From a Wall Street Journal article that looks at the competing interests for housing near rail lines:
The trains have lived up to expectations. Property values have risen, stores have opened, and ridership in the area has nearly tripled since the year after the service began. But there also are signs that rising housing costs near rail stops are starting to push out lower-income residents.
Now, Seattle and other cities are trying to find ways to foster affordable housing near train stations. In the past couple of years, several have organized multimillion-dollar funds to provide low-interest loans to developers seeking to buy or build affordable housing near the stops. These cities, having spent billions to build light-rail systems, are loath to see those systems price out the residents who are most likely to use public transportation.
In cities with established rail systems, such as Washington, D.C., and San Francisco, developers mostly have used these new loans to buy apartment complexes near the stops. In other cities with newer, expanding rail systems, such as Seattle and Denver, loans are used more often by developers to buy land on which to build affordable housing. The loan programs typically define affordable housing as rents that can be paid by residents earning anywhere from 30% to 80% of the area’s median income.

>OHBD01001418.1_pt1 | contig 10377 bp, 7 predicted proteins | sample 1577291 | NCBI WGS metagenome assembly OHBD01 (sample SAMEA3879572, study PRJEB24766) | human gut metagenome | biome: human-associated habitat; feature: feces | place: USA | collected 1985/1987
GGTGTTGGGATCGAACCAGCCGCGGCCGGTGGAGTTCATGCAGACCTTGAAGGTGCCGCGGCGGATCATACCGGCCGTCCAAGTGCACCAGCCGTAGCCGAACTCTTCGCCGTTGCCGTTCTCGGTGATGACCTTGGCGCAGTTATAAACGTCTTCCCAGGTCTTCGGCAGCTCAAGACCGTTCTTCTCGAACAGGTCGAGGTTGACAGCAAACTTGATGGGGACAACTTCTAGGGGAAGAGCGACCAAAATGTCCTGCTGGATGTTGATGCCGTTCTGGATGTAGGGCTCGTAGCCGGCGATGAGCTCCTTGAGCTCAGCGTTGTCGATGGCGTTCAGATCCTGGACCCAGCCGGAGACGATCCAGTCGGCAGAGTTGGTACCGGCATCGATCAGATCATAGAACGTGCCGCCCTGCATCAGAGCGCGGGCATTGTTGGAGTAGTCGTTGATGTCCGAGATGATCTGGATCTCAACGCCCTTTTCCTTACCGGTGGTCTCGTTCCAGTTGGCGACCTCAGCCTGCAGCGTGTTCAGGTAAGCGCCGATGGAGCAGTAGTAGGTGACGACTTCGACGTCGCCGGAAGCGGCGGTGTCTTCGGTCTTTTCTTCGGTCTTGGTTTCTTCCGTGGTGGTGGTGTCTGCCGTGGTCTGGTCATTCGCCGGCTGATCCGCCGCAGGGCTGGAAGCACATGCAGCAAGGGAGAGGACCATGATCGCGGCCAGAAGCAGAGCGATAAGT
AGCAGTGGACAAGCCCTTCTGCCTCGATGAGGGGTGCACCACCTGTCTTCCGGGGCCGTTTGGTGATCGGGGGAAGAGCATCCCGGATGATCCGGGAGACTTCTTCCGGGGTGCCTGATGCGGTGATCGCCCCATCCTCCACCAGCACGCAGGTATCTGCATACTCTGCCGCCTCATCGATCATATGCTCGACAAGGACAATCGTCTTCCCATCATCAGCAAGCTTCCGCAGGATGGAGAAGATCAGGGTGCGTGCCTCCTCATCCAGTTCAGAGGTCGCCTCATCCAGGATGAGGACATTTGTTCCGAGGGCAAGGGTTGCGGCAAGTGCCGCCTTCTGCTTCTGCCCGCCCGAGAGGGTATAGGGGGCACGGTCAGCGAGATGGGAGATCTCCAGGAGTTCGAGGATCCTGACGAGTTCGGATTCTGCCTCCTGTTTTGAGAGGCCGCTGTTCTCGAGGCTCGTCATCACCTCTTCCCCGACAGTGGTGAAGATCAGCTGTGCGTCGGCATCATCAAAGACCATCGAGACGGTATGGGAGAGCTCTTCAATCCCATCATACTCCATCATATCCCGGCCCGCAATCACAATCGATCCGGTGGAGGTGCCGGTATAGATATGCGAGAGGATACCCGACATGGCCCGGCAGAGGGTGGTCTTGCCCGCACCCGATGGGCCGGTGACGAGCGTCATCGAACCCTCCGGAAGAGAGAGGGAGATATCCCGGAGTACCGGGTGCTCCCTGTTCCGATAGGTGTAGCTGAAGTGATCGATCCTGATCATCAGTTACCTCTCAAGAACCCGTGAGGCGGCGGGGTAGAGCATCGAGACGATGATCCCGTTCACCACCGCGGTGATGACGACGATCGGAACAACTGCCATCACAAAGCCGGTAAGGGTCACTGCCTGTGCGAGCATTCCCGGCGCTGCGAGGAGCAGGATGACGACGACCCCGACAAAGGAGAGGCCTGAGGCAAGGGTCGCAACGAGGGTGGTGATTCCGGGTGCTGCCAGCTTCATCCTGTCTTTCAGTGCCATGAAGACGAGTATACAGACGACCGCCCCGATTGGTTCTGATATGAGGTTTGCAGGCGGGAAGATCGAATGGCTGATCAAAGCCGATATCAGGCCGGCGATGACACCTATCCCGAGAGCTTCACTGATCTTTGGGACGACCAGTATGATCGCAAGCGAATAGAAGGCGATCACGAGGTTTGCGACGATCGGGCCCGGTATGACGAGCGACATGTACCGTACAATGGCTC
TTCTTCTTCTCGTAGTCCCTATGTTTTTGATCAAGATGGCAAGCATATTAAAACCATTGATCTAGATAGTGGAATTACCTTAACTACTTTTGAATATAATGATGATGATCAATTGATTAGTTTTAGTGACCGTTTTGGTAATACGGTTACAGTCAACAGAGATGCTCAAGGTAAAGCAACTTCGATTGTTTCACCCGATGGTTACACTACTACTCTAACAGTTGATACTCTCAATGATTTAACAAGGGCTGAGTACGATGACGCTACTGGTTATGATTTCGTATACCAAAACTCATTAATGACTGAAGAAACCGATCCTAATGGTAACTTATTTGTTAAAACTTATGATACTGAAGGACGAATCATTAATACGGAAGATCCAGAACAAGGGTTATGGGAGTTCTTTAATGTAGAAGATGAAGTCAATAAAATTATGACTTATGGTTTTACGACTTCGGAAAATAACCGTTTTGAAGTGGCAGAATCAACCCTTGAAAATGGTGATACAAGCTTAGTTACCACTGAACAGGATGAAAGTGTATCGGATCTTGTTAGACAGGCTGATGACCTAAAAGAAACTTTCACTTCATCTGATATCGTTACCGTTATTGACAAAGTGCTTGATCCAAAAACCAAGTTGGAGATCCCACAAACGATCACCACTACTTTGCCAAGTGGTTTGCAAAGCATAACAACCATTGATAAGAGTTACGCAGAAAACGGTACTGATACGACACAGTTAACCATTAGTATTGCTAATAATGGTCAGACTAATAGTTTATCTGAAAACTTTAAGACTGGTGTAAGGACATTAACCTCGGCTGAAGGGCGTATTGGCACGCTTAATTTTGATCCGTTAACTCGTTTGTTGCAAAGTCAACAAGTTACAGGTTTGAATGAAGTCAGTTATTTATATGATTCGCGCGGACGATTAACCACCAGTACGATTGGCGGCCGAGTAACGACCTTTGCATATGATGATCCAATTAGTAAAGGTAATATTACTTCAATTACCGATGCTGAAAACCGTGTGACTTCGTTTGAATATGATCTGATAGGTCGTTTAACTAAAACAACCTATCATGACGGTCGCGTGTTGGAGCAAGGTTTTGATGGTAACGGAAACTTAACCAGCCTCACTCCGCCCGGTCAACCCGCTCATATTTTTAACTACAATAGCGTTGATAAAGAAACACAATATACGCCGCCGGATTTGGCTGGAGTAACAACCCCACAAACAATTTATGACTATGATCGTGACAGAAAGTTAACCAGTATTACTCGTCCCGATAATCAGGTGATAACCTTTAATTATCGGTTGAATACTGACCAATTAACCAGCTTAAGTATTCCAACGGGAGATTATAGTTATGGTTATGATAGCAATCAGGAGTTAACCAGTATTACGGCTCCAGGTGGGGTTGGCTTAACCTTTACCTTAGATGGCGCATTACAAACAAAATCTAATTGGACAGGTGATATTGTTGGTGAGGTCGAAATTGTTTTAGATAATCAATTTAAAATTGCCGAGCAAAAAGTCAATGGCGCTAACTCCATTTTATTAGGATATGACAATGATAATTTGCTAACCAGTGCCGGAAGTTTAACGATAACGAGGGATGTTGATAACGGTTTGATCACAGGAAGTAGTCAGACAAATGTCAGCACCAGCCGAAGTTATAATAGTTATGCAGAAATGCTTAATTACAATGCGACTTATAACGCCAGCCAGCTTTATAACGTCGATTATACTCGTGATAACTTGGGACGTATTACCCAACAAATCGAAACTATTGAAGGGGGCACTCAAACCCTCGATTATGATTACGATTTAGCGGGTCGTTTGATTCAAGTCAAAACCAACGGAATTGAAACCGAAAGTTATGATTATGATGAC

If and when rail systems come to the Triad this is something to consider and for our neighbors in Charlotte it’s already becoming a reality.